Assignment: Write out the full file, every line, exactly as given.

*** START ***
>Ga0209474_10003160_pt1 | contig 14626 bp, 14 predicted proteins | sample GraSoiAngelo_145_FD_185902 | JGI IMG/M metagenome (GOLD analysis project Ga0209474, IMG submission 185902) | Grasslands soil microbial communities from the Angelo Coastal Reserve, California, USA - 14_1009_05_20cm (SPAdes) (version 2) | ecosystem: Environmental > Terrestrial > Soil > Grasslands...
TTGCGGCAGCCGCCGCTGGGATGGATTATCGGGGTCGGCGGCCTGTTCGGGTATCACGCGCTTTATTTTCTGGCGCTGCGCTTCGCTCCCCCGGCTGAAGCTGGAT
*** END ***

>Ga0209474_10003160_pt1 | contig 14626 bp, 14 predicted proteins | sample GraSoiAngelo_145_FD_185902 | JGI IMG/M metagenome (GOLD analysis project Ga0209474, IMG submission 185902) | Grasslands soil microbial communities from the Angelo Coastal Reserve, California, USA - 14_1009_05_20cm (SPAdes) (version 2) | ecosystem: Environmental > Terrestrial > Soil > Grasslands...
TTGCGGCAGCCGCCGCTGGGATGGATTATCGGGGTCGGCGGCCTGTTCGGGTATCACGCGCTTTATTTTCTGGCGCTGCGCTTCGCTCCCCCGGCTGAAGCTGGAT